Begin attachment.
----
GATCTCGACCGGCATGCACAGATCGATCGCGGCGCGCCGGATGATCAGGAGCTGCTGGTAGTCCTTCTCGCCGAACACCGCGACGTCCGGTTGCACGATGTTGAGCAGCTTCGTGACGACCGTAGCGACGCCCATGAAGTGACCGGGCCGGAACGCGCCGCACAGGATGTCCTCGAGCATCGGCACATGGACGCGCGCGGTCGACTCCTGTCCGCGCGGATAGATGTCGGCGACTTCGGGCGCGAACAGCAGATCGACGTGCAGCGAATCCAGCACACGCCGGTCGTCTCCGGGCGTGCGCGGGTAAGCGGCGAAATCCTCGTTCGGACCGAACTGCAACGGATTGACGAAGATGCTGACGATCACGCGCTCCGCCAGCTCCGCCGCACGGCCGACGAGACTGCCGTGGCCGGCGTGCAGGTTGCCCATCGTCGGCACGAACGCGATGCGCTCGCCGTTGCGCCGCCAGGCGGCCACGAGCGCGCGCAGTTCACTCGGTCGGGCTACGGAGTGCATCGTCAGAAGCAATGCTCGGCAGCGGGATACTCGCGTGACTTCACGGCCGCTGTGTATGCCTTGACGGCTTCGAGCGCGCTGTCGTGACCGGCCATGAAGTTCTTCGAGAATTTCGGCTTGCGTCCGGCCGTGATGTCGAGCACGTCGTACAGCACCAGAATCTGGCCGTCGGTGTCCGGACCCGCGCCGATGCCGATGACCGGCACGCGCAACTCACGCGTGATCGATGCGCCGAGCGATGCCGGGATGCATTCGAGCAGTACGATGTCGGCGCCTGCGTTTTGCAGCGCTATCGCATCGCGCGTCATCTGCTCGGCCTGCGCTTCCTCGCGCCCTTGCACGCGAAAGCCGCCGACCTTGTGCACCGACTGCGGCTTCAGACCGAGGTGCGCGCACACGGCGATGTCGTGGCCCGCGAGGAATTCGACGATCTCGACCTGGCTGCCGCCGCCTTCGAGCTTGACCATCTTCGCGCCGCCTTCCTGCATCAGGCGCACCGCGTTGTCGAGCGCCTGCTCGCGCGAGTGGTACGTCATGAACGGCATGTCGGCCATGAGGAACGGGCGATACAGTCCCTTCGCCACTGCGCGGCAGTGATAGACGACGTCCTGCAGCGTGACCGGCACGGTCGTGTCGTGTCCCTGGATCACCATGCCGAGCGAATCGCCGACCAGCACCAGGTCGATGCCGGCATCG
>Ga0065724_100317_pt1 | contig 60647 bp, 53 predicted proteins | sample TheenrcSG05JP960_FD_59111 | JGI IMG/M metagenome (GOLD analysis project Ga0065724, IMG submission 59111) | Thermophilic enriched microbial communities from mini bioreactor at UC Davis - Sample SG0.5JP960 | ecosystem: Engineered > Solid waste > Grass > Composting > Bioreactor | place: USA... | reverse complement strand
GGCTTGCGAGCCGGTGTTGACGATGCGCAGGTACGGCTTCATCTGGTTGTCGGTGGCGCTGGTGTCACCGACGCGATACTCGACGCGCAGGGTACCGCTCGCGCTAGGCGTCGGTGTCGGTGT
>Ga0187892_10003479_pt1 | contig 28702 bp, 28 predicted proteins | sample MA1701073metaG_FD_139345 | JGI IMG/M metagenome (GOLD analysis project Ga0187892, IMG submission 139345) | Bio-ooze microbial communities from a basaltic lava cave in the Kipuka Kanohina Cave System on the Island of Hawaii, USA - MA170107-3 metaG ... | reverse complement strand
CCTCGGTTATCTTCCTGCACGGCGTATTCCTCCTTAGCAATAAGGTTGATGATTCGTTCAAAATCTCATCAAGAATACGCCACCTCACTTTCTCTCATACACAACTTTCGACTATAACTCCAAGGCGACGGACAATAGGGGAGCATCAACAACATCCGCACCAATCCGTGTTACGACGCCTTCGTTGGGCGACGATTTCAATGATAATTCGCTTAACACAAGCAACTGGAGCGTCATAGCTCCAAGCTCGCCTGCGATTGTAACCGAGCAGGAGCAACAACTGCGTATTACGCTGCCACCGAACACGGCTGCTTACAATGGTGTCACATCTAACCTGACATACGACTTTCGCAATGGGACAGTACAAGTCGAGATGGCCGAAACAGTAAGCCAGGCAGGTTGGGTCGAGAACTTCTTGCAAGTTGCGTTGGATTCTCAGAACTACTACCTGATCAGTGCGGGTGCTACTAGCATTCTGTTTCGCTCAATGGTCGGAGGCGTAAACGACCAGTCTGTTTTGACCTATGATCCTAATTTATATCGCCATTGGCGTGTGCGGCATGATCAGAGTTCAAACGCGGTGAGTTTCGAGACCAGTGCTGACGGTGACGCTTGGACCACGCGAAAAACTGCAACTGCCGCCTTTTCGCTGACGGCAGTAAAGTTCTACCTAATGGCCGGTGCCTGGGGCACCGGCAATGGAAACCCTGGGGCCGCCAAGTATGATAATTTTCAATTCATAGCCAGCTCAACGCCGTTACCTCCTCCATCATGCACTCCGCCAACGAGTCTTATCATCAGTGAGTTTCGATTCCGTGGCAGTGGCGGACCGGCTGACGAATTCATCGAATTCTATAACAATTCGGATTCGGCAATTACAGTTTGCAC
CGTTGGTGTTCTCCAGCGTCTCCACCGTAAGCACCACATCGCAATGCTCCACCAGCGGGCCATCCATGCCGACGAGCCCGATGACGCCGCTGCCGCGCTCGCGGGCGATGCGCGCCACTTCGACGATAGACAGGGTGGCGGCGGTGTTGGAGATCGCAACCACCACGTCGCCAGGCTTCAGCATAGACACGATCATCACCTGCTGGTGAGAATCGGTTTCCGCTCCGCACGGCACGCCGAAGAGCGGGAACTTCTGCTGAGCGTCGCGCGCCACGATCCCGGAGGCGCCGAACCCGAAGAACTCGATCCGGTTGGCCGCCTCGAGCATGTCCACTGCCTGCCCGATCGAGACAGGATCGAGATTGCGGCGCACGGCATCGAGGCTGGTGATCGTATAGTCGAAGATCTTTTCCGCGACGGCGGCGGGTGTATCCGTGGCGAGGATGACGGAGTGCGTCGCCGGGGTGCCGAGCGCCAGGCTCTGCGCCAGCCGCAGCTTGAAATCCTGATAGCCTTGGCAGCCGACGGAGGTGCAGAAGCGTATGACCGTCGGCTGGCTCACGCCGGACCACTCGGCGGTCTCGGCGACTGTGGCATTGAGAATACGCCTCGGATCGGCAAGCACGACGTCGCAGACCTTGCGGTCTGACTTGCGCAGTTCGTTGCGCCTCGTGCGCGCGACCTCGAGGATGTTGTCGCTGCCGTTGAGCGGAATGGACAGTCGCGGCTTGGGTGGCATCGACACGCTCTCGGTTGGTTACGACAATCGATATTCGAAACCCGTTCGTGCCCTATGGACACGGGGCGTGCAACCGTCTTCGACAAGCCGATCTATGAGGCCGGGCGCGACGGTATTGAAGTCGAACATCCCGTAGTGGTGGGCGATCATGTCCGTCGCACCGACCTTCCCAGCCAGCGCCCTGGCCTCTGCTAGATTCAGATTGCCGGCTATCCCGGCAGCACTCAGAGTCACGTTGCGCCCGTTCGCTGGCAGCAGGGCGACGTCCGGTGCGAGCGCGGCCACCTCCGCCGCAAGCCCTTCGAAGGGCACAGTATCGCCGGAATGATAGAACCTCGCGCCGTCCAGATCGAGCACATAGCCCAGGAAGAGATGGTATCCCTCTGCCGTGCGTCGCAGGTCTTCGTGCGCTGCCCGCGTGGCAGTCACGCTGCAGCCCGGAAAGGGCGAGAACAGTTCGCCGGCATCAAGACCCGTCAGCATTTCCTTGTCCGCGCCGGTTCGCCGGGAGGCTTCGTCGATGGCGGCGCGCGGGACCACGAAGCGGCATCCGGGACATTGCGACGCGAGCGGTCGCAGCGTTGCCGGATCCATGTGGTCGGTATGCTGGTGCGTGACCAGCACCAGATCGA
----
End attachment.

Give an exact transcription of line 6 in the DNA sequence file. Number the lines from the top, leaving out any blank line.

CGTTGGTGTTCTCCAGCGTCTCCACCGTAAGCACCACATCGCAATGCTCCACCAGCGGGCCATCCATGCCGACGAGCCCGATGACGCCGCTGCCGCGCTCGCGGGCGATGCGCGCCACTTCGACGATAGACAGGGTGGCGGCGGTGTTGGAGATCGCAACCACCACGTCGCCAGGCTTCAGCATAGACACGATCATCACCTGCTGGTGAGAATCGGTTTCCGCTCCGCACGGCACGCCGAAGAGCGGGAACTTCTGCTGAGCGTCGCGCGCCACGATCCCGGAGGCGCCGAACCCGAAGAACTCGATCCGGTTGGCCGCCTCGAGCATGTCCACTGCCTGCCCGATCGAGACAGGATCGAGATTGCGGCGCACGGCATCGAGGCTGGTGATCGTATAGTCGAAGATCTTTTCCGCGACGGCGGCGGGTGTATCCGTGGCGAGGATGACGGAGTGCGTCGCCGGGGTGCCGAGCGCCAGGCTCTGCGCCAGCCGCAGCTTGAAATCCTGATAGCCTTGGCAGCCGACGGAGGTGCAGAAGCGTATGACCGTCGGCTGGCTCACGCCGGACCACTCGGCGGTCTCGGCGACTGTGGCATTGAGAATACGCCTCGGATCGGCAAGCACGACGTCGCAGACCTTGCGGTCTGACTTGCGCAGTTCGTTGCGCCTCGTGCGCGCGACCTCGAGGATGTTGTCGCTGCCGTTGAGCGGAATGGACAGTCGCGGCTTGGGTGGCATCGACACGCTCTCGGTTGGTTACGACAATCGATATTCGAAACCCGTTCGTGCCCTATGGACACGGGGCGTGCAACCGTCTTCGACAAGCCGATCTATGAGGCCGGGCGCGACGGTATTGAAGTCGAACATCCCGTAGTGGTGGGCGATCATGTCCGTCGCACCGACCTTCCCAGCCAGCGCCCTGGCCTCTGCTAGATTCAGATTGCCGGCTATCCCGGCAGCACTCAGAGTCACGTTGCGCCCGTTCGCTGGCAGCAGGGCGACGTCCGGTGCGAGCGCGGCCACCTCCGCCGCAAGCCCTTCGAAGGGCACAGTATCGCCGGAATGATAGAACCTCGCGCCGTCCAGATCGAGCACATAGCCCAGGAAGAGATGGTATCCCTCTGCCGTGCGTCGCAGGTCTTCGTGCGCTGCCCGCGTGGCAGTCACGCTGCAGCCCGGAAAGGGCGAGAACAGTTCGCCGGCATCAAGACCCGTCAGCATTTCCTTGTCCGCGCCGGTTCGCCGGGAGGCTTCGTCGATGGCGGCGCGCGGGACCACGAAGCGGCATCCGGGACATTGCGACGCGAGCGGTCGCAGCGTTGCCGGATCCATGTGGTCGGTATGCTGGTGCGTGACCAGCACCAGATCGA